Alice in Lotusland

Driving to the Monterey Historics in a Super Seven

by Alice Larson

BACKGROUND

 

My husband Dave always said "Some year the Monterey Historic Races will feature Lotus, and we're going" in our 1966 Lotus Super Seven. 1995 was the year, but Dave died in 1992. The only good news is I don't have to argue over who gets to drive the Lotus anymore.

I HAD to go to Monterey.

A year's worth of work by my mechanic, Rick Slater, and I'm ready. I'm determined to not trailer, but drive from Vashon Island to Monterey. Bob Crichton, a fellow Lotus Seven owner, offers to go with me in my car.

DAY ONE, OFF TO MONTEREY

We take the ferry from my Island to Tacoma [photo 1]. First stop is AAA. They don't ask what kind of car I have... I forgot how much people stare at a Lotus Super Seven on the highway. We wave to the kids... We opt for Interstate 5 all the way. No scenic route for us. We just want to get there.

The Lotus runs great toward our first stop in Medford, Oregon. Before we arrive, it starts to hesitate and sputter, particularly when we pull off the highway. We literally coast into my friend's driveway. By the time she gets home we've worked on the car, broken into her house, made friends with all her animals, are drinking beer and wine and have called my mechanic and others back in the Seattle area. The conclusion: needs points.

 

DAY TWO, "SIMPLE" REPAIRS

Local parts store supplies points but not a condenser. Starts and stops along the freeway, with lots of calls back to my mechanic, make us decide a condenser is a must [photo 2].

The Lotus is still sputtering on and off the freeway. Sacramento is our second stop. We almost get lost about the same time we realize we're totally out of gas. We arrive at our destination on fumes.

Our second day was to be a shorter distance, but we've managed to stretch it to longer on-road time. Hmm.

DAY THREE, ENTRANCE INTO MONTEREY

Decide the timing is off. Lots of playing with that. We check all fluid levels. Transmission oil is leaking into the car, but, hey, it's a Lotus. We're not worried. I have a quick lube place check my differential oil level.

As we enter the freeway, I hear a whine. Bob's not concerned ‘cause his whines like that too. A few hours out, we change drivers so I can make the grand entrance into Monterey. I hear a bad noise, but it disappears at speed.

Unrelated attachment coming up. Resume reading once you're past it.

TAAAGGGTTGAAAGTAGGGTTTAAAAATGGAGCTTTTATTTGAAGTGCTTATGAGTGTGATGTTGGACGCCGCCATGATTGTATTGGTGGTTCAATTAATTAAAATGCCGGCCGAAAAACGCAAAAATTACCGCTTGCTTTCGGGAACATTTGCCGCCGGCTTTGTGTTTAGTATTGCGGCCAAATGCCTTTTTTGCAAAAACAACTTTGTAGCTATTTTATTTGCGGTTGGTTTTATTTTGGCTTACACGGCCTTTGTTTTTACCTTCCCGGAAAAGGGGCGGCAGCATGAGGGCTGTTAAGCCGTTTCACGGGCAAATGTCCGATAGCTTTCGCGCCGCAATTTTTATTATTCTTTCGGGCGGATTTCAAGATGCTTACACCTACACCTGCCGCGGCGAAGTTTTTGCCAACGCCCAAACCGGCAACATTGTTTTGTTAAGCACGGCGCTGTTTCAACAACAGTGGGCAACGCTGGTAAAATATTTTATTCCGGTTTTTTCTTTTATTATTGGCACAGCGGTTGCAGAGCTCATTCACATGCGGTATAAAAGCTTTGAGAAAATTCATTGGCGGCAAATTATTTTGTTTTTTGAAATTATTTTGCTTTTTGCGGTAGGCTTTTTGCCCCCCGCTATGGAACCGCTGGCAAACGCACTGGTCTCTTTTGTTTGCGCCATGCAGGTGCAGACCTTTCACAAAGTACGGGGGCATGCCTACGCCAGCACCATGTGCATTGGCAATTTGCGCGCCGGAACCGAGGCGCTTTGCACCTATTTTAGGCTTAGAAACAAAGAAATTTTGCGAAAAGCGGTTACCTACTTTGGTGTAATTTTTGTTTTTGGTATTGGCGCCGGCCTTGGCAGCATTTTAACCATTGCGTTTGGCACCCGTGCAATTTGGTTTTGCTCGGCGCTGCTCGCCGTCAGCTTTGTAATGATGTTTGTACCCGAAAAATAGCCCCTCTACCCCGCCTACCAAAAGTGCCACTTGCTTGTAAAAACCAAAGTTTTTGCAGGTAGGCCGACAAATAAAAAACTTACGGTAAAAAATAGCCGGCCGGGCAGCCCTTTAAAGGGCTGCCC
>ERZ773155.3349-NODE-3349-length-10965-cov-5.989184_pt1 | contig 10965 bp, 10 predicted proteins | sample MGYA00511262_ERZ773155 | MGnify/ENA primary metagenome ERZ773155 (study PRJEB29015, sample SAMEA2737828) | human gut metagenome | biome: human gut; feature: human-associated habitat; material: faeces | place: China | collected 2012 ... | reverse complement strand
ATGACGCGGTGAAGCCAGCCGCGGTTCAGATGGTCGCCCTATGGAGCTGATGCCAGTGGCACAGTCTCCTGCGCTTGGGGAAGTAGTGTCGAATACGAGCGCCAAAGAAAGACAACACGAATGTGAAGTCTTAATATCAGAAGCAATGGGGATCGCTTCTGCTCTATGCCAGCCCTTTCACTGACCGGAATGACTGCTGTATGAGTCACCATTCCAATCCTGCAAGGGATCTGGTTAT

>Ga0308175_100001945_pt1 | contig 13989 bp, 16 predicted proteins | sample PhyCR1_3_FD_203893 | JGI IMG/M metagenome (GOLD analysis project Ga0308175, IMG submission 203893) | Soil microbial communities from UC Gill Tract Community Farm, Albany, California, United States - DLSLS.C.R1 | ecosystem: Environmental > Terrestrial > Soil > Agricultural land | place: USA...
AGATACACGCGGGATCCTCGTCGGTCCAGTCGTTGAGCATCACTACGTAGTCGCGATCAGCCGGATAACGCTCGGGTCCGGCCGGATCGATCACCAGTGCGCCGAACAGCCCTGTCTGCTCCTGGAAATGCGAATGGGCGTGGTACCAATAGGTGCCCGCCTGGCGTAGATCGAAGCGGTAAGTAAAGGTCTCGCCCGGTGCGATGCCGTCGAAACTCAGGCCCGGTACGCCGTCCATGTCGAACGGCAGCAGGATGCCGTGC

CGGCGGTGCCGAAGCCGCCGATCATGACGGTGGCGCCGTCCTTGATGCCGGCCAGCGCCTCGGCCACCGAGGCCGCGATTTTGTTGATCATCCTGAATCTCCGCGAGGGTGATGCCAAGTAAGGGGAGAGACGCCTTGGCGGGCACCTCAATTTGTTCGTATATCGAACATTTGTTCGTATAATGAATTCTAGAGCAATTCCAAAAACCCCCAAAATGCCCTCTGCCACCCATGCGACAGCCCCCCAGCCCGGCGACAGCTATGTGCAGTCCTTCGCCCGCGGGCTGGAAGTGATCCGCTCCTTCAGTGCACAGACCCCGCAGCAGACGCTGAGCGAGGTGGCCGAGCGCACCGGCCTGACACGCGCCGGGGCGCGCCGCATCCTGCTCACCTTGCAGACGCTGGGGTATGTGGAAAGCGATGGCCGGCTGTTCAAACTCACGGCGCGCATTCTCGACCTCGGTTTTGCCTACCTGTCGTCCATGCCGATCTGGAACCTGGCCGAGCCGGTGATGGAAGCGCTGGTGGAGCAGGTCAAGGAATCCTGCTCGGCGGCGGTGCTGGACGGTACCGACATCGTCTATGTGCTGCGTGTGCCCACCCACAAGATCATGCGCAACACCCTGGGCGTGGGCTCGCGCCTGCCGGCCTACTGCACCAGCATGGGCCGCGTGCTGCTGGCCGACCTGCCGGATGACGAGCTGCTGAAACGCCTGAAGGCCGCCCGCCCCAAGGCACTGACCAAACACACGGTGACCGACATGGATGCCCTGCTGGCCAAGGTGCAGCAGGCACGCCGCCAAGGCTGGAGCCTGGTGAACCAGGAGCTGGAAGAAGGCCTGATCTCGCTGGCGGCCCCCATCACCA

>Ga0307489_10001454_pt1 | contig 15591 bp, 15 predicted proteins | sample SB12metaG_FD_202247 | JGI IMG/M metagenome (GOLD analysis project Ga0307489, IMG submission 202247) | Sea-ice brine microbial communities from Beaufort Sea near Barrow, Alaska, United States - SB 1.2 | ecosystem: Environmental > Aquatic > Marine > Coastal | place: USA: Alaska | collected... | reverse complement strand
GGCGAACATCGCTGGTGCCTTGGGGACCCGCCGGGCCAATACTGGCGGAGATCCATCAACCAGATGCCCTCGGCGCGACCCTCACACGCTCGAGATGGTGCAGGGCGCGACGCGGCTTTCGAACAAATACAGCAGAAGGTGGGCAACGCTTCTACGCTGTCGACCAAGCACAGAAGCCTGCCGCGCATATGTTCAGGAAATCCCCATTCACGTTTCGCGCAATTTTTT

We pull off I-5 onto Hwy 152 to a definite car- stopping thrashing sound. An Aston Martin pulls along side and the driver says, "It wasn't smoking until you pulled off the freeway." We admire the trail of oil leading along the ramp to our differential [photo 3]

Despite my anti-Yuppy determination, we had been convinced to carry a cellular phone. Having no handy cigarette lighter in the Seven, we connect it to the car battery and call AAA. They lose money on my membership immediately.

We decide to tow it to Laguna Seca. Where else are we going to find a better collection of Lotus mechanics? While we wait, a large RV pulls up and John Carlson and his wife Coco from British Columbia get out. He spends 30 minutes providing a map of the race track, telling us what to say to get into the Paddock and offering other invaluable advice. We later learn John is a Judge at the Pebble Beach Concours.

 

I make my grand entrance into Monterey -- on the back of a tow truck. We get as close as a dusty parking strip above the Paddock. There my Lotus sits with a great view of the track [photo 4].

We rent the last car at the Monterey Airport -- a purple Hyundi. I name it "The Grape." We started our four hour drive from Sacramento to Monterey at 9 a.m. and conclude it at midnight.

DAY FOUR, THE SEARCH BEGINS

We hit the Paddock by 8 a.m. and are completely overwhelmed by the sights, sounds and colors of the most unbelievable collection of cars I ever imagined. Over 100 Lotus racers of every description as well as other makes ancient and not so old. Lotus Sevens are like weeds -- plentiful and common in comparison. We are in awe over the financial worth of what surrounds us.

We have three missions: find a differential, locate a mechanic and move the car into the Paddock so someone can work on it. We're immediately told these things are "impossible."

 

Entrance into the Paddock seems the hardest. A "person in authority" to the race organizer tells us, in a very authoritative voice, "There is only so much real estate, and it's all accounted for. We can't possibly allow your car in."

Finding a differential is an adventure. We go from team to team talking to mechanics and racers honestly concerned over our plight. They will do anything they can to help us. They refer us back and forth hoping somebody brought a spare dif.

One Lotus Seven racer tells us, "I just spent $2,000 on the differential sitting in the back of my truck, but I'm not sure if I'm going to use that or the one currently in the car. Tell you what, if you haven't found anything by Sunday evening, I'll loan it to you. You can ship it back to me when you get home." This turns out to be a Triumph rear end and I need a Cortina.

The Australian Team Lotus has a spare Cortina dif but the ratio is wrong.

About 2 p.m. we give up and locate Dave Bean. For anyone with a Lotus, Dave Bean is an institution of Lotus parts. Sure enough, someone is driving in from his shop tomorrow, and they'll bring a differential.